In a day and age when sleeve tattoos are [everywhere], should tattoo parlours really still have a bad rep? Photo: Getty Images. Posed by models.
Recently I had a faded old tattoo covered up with a much brighter, much bigger version, and I took my five-year-old and two-year-old along to watch. Now I know what you’re thinking: a brand new tattoo, turning 40, is it part of some sort of mid-life crisis? That’s what my wife was thinking anyway.
As for taking the kids that is something, unlike my fresh ink, that we agreed on but I was surprised at some of the flak we got from friends. I get it – tattoo parlours do not have the best reputation and usually make the news through either gunfire or spontaneous combustion, but these are far from the norm. And in a day and age when sleeve tattoos are getting about as common as the arms they are inked on, should tattoo parlours really still have a bad rep?
Les Rice runs LDF (Love, Death and Faith) Tattoo in Newtown and it’s a professional, well-run place to get stuck with needles. Les has three kids of his own and his eldest daughter has even contributed some designs to studio, and he has designs by his son and daughter on his thigh and arm, so I felt comfortable asking to bring my two sons along.
We did it because, after seeing the initial outline for the tattoo, our five-year-old showed quite an interest. He drew his own tatts in texta and did some fine faux needlework on the two-year-old’s face, which meant he would never get work in retail. But he is a bit soft, so we thought the needle thing would put him off. Or as my wife succinctly put it: “I wanted him to see just how stupid they were.” When we gave him the pointy end of how tattoos were applied it was a love-hate thing and he wanted to come along and see.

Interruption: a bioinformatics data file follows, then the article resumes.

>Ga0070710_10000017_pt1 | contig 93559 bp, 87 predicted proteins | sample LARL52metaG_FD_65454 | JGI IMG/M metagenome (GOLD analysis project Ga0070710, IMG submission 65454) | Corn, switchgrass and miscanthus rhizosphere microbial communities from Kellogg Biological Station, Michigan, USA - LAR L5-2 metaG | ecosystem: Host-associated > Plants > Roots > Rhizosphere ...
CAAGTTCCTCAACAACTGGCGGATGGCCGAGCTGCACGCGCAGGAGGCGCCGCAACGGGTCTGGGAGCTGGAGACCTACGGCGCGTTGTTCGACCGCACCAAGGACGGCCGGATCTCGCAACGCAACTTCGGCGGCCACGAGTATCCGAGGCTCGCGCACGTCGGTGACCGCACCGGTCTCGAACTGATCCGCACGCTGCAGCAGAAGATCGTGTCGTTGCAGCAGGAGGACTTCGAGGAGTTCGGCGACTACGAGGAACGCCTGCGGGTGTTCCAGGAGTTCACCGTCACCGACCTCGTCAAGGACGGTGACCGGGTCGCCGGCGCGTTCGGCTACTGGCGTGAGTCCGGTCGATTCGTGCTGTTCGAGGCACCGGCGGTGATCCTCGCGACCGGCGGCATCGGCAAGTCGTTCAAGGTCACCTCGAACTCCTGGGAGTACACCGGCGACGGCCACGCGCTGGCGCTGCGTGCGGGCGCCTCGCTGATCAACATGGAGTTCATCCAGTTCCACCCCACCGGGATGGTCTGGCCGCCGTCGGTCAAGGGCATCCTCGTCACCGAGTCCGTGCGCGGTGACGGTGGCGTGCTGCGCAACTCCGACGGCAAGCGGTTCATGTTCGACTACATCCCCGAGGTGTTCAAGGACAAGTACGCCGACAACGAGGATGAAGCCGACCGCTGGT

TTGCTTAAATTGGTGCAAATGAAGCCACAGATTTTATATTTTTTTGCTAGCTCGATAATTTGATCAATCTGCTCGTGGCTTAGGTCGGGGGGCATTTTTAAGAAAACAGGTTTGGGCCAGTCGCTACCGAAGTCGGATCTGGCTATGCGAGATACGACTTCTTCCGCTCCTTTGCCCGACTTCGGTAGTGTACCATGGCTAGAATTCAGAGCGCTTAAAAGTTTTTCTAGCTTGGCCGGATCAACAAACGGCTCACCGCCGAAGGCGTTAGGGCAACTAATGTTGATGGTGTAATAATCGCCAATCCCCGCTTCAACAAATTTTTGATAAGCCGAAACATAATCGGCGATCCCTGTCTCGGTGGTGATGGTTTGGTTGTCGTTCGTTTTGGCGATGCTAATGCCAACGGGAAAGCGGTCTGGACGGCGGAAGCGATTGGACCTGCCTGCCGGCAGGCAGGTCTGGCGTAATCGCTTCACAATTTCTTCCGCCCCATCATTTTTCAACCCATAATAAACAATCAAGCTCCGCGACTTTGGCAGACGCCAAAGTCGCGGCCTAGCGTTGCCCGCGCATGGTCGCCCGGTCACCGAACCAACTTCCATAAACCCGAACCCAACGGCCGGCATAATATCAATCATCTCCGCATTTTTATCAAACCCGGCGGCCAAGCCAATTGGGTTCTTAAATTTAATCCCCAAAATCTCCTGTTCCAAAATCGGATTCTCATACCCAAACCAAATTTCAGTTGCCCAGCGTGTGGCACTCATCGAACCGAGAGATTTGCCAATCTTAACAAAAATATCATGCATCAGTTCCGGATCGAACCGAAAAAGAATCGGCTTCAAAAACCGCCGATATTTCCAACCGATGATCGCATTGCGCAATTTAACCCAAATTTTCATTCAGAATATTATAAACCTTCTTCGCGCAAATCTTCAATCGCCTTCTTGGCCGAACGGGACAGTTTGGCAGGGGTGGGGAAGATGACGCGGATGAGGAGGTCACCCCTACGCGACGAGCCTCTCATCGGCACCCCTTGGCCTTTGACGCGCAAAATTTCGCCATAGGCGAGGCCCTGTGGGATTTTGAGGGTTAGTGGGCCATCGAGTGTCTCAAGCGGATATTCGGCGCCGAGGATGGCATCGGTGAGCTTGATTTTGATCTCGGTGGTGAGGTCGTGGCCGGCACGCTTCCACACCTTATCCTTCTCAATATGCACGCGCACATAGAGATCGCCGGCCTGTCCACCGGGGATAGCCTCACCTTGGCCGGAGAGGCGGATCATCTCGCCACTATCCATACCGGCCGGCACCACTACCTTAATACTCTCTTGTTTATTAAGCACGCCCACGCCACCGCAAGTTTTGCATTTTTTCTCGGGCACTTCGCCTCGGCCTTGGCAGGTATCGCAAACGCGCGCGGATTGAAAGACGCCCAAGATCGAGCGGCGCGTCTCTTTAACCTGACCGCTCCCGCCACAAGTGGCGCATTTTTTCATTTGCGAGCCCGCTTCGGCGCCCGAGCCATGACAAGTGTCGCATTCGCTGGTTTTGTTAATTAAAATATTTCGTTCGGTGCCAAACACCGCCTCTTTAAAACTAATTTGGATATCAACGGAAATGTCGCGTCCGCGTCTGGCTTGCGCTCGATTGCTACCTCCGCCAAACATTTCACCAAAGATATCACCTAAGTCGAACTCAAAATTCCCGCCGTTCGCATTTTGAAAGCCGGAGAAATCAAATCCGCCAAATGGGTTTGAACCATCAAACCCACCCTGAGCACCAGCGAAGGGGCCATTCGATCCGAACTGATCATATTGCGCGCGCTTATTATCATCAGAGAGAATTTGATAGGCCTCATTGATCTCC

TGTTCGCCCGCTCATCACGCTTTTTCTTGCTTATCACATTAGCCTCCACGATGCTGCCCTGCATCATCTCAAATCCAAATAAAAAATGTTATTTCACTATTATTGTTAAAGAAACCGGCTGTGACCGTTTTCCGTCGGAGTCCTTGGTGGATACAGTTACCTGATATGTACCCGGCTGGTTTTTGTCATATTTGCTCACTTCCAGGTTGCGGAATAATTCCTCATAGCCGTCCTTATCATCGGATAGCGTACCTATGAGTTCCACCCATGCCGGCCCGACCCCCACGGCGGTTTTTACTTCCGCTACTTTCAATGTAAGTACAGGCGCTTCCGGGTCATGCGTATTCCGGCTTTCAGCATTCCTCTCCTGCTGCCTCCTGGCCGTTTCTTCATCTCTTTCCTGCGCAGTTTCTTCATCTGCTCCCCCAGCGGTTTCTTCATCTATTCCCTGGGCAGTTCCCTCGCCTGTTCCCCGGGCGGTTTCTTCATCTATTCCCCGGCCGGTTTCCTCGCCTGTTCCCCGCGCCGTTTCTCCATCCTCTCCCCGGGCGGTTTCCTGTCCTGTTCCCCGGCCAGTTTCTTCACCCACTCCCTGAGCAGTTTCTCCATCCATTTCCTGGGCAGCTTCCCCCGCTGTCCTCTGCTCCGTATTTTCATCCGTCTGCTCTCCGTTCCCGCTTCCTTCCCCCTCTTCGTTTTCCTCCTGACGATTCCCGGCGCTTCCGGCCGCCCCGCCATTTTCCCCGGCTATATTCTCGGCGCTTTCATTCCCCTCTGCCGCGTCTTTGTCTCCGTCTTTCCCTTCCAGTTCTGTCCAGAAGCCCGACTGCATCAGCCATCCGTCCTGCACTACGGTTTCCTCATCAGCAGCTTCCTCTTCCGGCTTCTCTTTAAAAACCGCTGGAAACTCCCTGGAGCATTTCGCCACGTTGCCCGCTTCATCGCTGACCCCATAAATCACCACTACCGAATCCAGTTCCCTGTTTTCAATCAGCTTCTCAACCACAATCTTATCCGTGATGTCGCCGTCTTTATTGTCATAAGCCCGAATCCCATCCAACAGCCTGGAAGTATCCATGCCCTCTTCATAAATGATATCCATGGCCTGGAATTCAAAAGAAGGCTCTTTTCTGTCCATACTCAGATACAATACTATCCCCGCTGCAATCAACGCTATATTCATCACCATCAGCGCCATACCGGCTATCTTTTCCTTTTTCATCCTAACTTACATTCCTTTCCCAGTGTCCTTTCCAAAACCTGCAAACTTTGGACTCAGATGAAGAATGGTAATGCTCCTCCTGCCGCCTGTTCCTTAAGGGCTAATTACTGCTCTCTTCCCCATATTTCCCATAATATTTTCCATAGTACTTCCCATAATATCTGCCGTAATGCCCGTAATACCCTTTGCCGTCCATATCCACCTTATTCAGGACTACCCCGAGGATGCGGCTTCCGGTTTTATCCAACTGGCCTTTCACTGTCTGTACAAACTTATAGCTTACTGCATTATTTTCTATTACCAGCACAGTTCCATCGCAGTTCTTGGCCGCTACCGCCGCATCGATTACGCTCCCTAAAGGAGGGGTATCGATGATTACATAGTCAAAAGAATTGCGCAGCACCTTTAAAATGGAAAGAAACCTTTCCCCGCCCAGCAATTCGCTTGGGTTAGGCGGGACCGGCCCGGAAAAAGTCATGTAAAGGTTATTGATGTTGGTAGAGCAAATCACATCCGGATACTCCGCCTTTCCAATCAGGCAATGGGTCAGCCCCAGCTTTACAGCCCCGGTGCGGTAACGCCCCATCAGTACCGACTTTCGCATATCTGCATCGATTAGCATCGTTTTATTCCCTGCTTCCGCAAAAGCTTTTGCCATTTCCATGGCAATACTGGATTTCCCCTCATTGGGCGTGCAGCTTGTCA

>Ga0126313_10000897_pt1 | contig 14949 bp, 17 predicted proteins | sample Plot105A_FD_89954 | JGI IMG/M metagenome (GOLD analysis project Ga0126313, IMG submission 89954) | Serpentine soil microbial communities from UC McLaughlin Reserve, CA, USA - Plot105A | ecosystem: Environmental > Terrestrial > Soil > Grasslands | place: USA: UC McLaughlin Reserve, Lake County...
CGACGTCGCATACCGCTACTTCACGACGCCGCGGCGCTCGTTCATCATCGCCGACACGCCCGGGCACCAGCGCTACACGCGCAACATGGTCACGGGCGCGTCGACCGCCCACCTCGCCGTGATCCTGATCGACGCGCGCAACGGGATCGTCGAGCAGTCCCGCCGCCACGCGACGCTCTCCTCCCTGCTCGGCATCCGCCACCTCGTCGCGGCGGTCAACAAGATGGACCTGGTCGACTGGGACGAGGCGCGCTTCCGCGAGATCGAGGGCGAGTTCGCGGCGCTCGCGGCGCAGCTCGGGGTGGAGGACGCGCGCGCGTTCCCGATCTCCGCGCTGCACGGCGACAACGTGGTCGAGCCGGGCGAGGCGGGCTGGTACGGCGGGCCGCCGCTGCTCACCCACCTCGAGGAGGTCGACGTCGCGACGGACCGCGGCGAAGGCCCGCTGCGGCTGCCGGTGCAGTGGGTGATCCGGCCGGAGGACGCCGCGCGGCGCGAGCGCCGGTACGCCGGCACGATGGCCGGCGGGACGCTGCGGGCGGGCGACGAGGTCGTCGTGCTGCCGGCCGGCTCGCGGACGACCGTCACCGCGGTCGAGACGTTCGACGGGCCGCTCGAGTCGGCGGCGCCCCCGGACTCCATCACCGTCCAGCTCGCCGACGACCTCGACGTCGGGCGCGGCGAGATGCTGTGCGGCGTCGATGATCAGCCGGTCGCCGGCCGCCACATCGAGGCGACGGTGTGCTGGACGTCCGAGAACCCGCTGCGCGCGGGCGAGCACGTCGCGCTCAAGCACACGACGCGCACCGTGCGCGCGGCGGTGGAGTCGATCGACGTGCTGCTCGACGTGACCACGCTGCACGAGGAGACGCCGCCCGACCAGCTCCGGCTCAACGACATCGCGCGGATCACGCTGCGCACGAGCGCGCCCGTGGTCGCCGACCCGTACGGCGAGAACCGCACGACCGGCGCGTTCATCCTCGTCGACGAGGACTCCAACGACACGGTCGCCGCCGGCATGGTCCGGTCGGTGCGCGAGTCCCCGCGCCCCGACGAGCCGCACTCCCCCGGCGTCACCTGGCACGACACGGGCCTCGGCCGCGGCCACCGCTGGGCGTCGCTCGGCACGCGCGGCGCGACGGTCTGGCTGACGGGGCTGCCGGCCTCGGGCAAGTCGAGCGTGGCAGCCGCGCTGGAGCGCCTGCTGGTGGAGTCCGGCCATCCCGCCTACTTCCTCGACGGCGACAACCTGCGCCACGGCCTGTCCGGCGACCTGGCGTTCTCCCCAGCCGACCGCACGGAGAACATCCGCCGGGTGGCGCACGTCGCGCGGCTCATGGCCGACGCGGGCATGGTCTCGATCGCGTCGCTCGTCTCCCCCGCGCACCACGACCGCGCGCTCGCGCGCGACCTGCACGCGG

David Beckham shares his last tattoo parlour visit on Facebook. Photo: Facebook
Turning up to watch was pretty uneventful. The whole family stood for a while amongst the designs in the front – Jesuses, mermaids, vixens and the odd smoking monkey – before heading upstairs where my tattoo artist, Charlie, started to colour in the outline. After taking great interest in the tattoo gun itself, it took only a few minutes of watching me get pricked and bleed for him to get bored and want to leave. Unfortunately I had another five hours to go. Having gone for a couple of sessions previously I noted that nearby artists and customers kept the language family-friendly, but otherwise didn’t bat an eyelid at a couple of preschoolers wandering in to work or as one artist put it, “They allow kids in hospitals and we are just as clean and hygenic, so what’s the big deal?”
Tattoo parlours were not always as child-friendly as LDF, however, as Les pointed out later that day. He used to work in a rougher joint in Glasgow. That place did not allow kids. They even had a sign that said, quite bluntly, “Children Not Allowed”. Les said that the owner, a no-nonsense Glaswegian, once saw a father bring in his small boy in to look at designs. He walked over to the child, bent down on one knee and in his best grandfatherly voice said: “Do you know what that sign says, little fella?”
“Yes,” said the little boy.
“Then do me a favour, and tell your f***ing father.”
Nothing like that on our visit, and when I got home, smarting and wrapped in cling wrap, I asked my eldest son what he thought about body art after our outing.
“I like the look of your tattoo,” he said. “But I don’t like it as much as not having a bleeding arm.”
Job done, surely.